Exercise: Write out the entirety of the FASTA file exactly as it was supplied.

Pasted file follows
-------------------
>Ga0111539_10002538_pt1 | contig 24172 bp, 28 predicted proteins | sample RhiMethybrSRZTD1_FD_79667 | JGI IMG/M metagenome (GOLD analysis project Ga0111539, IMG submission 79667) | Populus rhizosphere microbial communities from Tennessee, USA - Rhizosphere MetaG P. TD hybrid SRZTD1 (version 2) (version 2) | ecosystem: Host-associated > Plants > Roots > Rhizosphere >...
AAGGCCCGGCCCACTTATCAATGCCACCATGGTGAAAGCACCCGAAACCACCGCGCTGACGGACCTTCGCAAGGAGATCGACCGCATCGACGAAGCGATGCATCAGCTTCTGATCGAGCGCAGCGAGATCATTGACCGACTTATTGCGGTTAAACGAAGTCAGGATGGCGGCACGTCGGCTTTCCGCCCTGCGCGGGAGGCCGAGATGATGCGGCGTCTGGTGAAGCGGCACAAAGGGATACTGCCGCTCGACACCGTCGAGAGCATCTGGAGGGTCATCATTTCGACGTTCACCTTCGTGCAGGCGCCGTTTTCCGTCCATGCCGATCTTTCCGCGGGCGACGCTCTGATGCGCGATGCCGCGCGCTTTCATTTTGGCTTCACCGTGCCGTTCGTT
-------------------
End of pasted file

>Ga0111539_10002538_pt1 | contig 24172 bp, 28 predicted proteins | sample RhiMethybrSRZTD1_FD_79667 | JGI IMG/M metagenome (GOLD analysis project Ga0111539, IMG submission 79667) | Populus rhizosphere microbial communities from Tennessee, USA - Rhizosphere MetaG P. TD hybrid SRZTD1 (version 2) (version 2) | ecosystem: Host-associated > Plants > Roots > Rhizosphere >...
AAGGCCCGGCCCACTTATCAATGCCACCATGGTGAAAGCACCCGAAACCACCGCGCTGACGGACCTTCGCAAGGAGATCGACCGCATCGACGAAGCGATGCATCAGCTTCTGATCGAGCGCAGCGAGATCATTGACCGACTTATTGCGGTTAAACGAAGTCAGGATGGCGGCACGTCGGCTTTCCGCCCTGCGCGGGAGGCCGAGATGATGCGGCGTCTGGTGAAGCGGCACAAAGGGATACTGCCGCTCGACACCGTCGAGAGCATCTGGAGGGTCATCATTTCGACGTTCACCTTCGTGCAGGCGCCGTTTTCCGTCCATGCCGATCTTTCCGCGGGCGACGCTCTGATGCGCGATGCCGCGCGCTTTCATTTTGGCTTCACCGTGCCGTTCGTT